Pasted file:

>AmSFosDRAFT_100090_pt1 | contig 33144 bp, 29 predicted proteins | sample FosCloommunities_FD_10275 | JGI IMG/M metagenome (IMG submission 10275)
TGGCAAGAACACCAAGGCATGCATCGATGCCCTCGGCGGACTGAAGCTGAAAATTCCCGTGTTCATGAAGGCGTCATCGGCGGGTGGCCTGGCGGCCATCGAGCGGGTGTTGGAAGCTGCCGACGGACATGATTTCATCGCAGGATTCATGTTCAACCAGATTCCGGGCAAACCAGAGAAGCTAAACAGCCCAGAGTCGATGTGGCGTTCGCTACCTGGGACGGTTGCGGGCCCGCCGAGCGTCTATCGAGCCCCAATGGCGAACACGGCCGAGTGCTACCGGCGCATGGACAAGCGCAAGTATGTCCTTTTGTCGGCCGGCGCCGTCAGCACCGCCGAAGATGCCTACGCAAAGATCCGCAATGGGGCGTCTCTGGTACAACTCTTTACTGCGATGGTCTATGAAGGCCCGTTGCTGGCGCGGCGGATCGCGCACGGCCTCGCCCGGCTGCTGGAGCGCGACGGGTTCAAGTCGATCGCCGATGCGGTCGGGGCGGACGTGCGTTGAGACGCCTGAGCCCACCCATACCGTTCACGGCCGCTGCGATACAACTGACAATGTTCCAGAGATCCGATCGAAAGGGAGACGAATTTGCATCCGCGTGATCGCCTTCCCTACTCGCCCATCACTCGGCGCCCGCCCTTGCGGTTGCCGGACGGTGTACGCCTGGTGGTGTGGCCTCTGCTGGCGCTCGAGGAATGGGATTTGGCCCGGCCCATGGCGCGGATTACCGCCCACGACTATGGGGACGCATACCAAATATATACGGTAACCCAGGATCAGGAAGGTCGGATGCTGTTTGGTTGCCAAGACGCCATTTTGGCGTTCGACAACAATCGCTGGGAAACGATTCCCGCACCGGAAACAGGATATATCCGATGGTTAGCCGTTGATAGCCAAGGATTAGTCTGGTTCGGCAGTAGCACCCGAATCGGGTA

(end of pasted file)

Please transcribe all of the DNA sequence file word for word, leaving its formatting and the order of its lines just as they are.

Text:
>AmSFosDRAFT_100090_pt1 | contig 33144 bp, 29 predicted proteins | sample FosCloommunities_FD_10275 | JGI IMG/M metagenome (IMG submission 10275)
TGGCAAGAACACCAAGGCATGCATCGATGCCCTCGGCGGACTGAAGCTGAAAATTCCCGTGTTCATGAAGGCGTCATCGGCGGGTGGCCTGGCGGCCATCGAGCGGGTGTTGGAAGCTGCCGACGGACATGATTTCATCGCAGGATTCATGTTCAACCAGATTCCGGGCAAACCAGAGAAGCTAAACAGCCCAGAGTCGATGTGGCGTTCGCTACCTGGGACGGTTGCGGGCCCGCCGAGCGTCTATCGAGCCCCAATGGCGAACACGGCCGAGTGCTACCGGCGCATGGACAAGCGCAAGTATGTCCTTTTGTCGGCCGGCGCCGTCAGCACCGCCGAAGATGCCTACGCAAAGATCCGCAATGGGGCGTCTCTGGTACAACTCTTTACTGCGATGGTCTATGAAGGCCCGTTGCTGGCGCGGCGGATCGCGCACGGCCTCGCCCGGCTGCTGGAGCGCGACGGGTTCAAGTCGATCGCCGATGCGGTCGGGGCGGACGTGCGTTGAGACGCCTGAGCCCACCCATACCGTTCACGGCCGCTGCGATACAACTGACAATGTTCCAGAGATCCGATCGAAAGGGAGACGAATTTGCATCCGCGTGATCGCCTTCCCTACTCGCCCATCACTCGGCGCCCGCCCTTGCGGTTGCCGGACGGTGTACGCCTGGTGGTGTGGCCTCTGCTGGCGCTCGAGGAATGGGATTTGGCCCGGCCCATGGCGCGGATTACCGCCCACGACTATGGGGACGCATACCAAATATATACGGTAACCCAGGATCAGGAAGGTCGGATGCTGTTTGGTTGCCAAGACGCCATTTTGGCGTTCGACAACAATCGCTGGGAAACGATTCCCGCACCGGAAACAGGATATATCCGATGGTTAGCCGTTGATAGCCAAGGATTAGTCTGGTTCGGCAGTAGCACCCGAATCGGGTA